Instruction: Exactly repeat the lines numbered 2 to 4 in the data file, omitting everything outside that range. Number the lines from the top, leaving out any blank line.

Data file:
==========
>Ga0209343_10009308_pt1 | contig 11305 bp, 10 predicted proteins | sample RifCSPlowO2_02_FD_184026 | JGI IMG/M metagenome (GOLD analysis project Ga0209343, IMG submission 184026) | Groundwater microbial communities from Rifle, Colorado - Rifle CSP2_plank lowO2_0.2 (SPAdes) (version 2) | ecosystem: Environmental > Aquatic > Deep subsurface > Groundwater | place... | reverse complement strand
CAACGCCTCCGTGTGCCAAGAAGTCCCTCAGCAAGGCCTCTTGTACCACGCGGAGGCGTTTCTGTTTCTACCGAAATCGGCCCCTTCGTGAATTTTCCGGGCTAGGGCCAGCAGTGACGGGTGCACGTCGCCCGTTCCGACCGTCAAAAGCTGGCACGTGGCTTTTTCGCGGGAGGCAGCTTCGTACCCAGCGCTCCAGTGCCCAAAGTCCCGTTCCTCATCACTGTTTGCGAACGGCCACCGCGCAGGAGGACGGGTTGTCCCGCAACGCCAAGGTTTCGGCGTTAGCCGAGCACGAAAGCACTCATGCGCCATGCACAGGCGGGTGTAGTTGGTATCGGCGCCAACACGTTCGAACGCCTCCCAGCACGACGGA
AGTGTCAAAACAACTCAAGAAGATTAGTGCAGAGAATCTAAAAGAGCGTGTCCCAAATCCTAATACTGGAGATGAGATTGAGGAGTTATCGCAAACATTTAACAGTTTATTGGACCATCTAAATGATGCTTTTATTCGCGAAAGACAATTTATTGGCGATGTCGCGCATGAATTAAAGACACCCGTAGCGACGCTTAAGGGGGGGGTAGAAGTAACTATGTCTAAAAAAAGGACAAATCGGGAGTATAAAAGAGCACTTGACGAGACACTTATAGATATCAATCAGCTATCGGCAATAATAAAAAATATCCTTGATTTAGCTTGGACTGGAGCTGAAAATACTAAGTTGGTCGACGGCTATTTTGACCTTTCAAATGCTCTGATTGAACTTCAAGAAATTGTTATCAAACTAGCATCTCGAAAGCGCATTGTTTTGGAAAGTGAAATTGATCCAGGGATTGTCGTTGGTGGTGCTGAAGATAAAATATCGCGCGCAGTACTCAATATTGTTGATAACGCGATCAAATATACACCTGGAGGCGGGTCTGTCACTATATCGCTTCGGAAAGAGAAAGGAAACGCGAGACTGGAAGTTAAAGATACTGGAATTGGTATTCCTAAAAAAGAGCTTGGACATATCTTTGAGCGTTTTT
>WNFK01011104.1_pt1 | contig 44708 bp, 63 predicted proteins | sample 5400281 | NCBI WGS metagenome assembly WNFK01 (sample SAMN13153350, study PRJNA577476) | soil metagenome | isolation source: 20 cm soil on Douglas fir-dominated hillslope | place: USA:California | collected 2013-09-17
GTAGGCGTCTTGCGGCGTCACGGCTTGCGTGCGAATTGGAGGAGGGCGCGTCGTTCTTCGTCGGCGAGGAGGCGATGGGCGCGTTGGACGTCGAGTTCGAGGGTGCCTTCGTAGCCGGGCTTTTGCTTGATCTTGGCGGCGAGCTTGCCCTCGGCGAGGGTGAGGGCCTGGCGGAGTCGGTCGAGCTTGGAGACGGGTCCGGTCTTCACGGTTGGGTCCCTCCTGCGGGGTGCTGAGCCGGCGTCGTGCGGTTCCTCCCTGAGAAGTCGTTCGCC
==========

CAACGCCTCCGTGTGCCAAGAAGTCCCTCAGCAAGGCCTCTTGTACCACGCGGAGGCGTTTCTGTTTCTACCGAAATCGGCCCCTTCGTGAATTTTCCGGGCTAGGGCCAGCAGTGACGGGTGCACGTCGCCCGTTCCGACCGTCAAAAGCTGGCACGTGGCTTTTTCGCGGGAGGCAGCTTCGTACCCAGCGCTCCAGTGCCCAAAGTCCCGTTCCTCATCACTGTTTGCGAACGGCCACCGCGCAGGAGGACGGGTTGTCCCGCAACGCCAAGGTTTCGGCGTTAGCCGAGCACGAAAGCACTCATGCGCCATGCACAGGCGGGTGTAGTTGGTATCGGCGCCAACACGTTCGAACGCCTCCCAGCACGACGGA
AGTGTCAAAACAACTCAAGAAGATTAGTGCAGAGAATCTAAAAGAGCGTGTCCCAAATCCTAATACTGGAGATGAGATTGAGGAGTTATCGCAAACATTTAACAGTTTATTGGACCATCTAAATGATGCTTTTATTCGCGAAAGACAATTTATTGGCGATGTCGCGCATGAATTAAAGACACCCGTAGCGACGCTTAAGGGGGGGGTAGAAGTAACTATGTCTAAAAAAAGGACAAATCGGGAGTATAAAAGAGCACTTGACGAGACACTTATAGATATCAATCAGCTATCGGCAATAATAAAAAATATCCTTGATTTAGCTTGGACTGGAGCTGAAAATACTAAGTTGGTCGACGGCTATTTTGACCTTTCAAATGCTCTGATTGAACTTCAAGAAATTGTTATCAAACTAGCATCTCGAAAGCGCATTGTTTTGGAAAGTGAAATTGATCCAGGGATTGTCGTTGGTGGTGCTGAAGATAAAATATCGCGCGCAGTACTCAATATTGTTGATAACGCGATCAAATATACACCTGGAGGCGGGTCTGTCACTATATCGCTTCGGAAAGAGAAAGGAAACGCGAGACTGGAAGTTAAAGATACTGGAATTGGTATTCCTAAAAAAGAGCTTGGACATATCTTTGAGCGTTTTT
>WNFK01011104.1_pt1 | contig 44708 bp, 63 predicted proteins | sample 5400281 | NCBI WGS metagenome assembly WNFK01 (sample SAMN13153350, study PRJNA577476) | soil metagenome | isolation source: 20 cm soil on Douglas fir-dominated hillslope | place: USA:California | collected 2013-09-17